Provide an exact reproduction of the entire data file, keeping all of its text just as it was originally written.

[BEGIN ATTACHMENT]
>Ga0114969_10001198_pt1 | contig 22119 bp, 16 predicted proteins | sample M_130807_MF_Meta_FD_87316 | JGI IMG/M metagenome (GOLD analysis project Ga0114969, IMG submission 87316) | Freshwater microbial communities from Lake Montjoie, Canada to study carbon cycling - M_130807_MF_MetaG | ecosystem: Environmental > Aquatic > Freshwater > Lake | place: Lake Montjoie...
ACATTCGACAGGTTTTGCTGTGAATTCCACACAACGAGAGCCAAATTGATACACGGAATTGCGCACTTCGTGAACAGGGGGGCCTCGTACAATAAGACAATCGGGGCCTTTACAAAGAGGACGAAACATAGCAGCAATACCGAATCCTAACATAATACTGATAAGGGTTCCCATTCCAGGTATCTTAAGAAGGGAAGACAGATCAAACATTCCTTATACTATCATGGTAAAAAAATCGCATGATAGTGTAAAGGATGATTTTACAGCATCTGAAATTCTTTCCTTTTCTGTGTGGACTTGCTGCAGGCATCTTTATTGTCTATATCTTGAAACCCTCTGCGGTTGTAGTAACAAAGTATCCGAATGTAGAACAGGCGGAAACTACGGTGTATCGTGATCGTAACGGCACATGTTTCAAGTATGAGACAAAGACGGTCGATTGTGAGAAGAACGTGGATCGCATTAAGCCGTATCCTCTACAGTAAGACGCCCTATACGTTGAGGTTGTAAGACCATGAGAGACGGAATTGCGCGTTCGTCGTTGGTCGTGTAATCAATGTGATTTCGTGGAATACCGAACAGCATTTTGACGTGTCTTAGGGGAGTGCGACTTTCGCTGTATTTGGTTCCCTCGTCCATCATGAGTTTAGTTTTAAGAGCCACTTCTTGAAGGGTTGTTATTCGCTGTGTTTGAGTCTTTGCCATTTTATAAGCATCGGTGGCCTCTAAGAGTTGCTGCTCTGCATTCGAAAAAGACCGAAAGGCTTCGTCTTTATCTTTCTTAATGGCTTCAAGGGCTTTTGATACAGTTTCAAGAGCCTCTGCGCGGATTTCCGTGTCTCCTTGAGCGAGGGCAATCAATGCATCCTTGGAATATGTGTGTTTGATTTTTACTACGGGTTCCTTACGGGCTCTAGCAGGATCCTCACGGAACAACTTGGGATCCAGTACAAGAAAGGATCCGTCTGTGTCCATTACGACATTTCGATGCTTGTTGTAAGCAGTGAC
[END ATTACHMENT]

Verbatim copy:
>Ga0114969_10001198_pt1 | contig 22119 bp, 16 predicted proteins | sample M_130807_MF_Meta_FD_87316 | JGI IMG/M metagenome (GOLD analysis project Ga0114969, IMG submission 87316) | Freshwater microbial communities from Lake Montjoie, Canada to study carbon cycling - M_130807_MF_MetaG | ecosystem: Environmental > Aquatic > Freshwater > Lake | place: Lake Montjoie...
ACATTCGACAGGTTTTGCTGTGAATTCCACACAACGAGAGCCAAATTGATACACGGAATTGCGCACTTCGTGAACAGGGGGGCCTCGTACAATAAGACAATCGGGGCCTTTACAAAGAGGACGAAACATAGCAGCAATACCGAATCCTAACATAATACTGATAAGGGTTCCCATTCCAGGTATCTTAAGAAGGGAAGACAGATCAAACATTCCTTATACTATCATGGTAAAAAAATCGCATGATAGTGTAAAGGATGATTTTACAGCATCTGAAATTCTTTCCTTTTCTGTGTGGACTTGCTGCAGGCATCTTTATTGTCTATATCTTGAAACCCTCTGCGGTTGTAGTAACAAAGTATCCGAATGTAGAACAGGCGGAAACTACGGTGTATCGTGATCGTAACGGCACATGTTTCAAGTATGAGACAAAGACGGTCGATTGTGAGAAGAACGTGGATCGCATTAAGCCGTATCCTCTACAGTAAGACGCCCTATACGTTGAGGTTGTAAGACCATGAGAGACGGAATTGCGCGTTCGTCGTTGGTCGTGTAATCAATGTGATTTCGTGGAATACCGAACAGCATTTTGACGTGTCTTAGGGGAGTGCGACTTTCGCTGTATTTGGTTCCCTCGTCCATCATGAGTTTAGTTTTAAGAGCCACTTCTTGAAGGGTTGTTATTCGCTGTGTTTGAGTCTTTGCCATTTTATAAGCATCGGTGGCCTCTAAGAGTTGCTGCTCTGCATTCGAAAAAGACCGAAAGGCTTCGTCTTTATCTTTCTTAATGGCTTCAAGGGCTTTTGATACAGTTTCAAGAGCCTCTGCGCGGATTTCCGTGTCTCCTTGAGCGAGGGCAATCAATGCATCCTTGGAATATGTGTGTTTGATTTTTACTACGGGTTCCTTACGGGCTCTAGCAGGATCCTCACGGAACAACTTGGGATCCAGTACAAGAAAGGATCCGTCTGTGTCCATTACGACATTTCGATGCTTGTTGTAAGCAGTGAC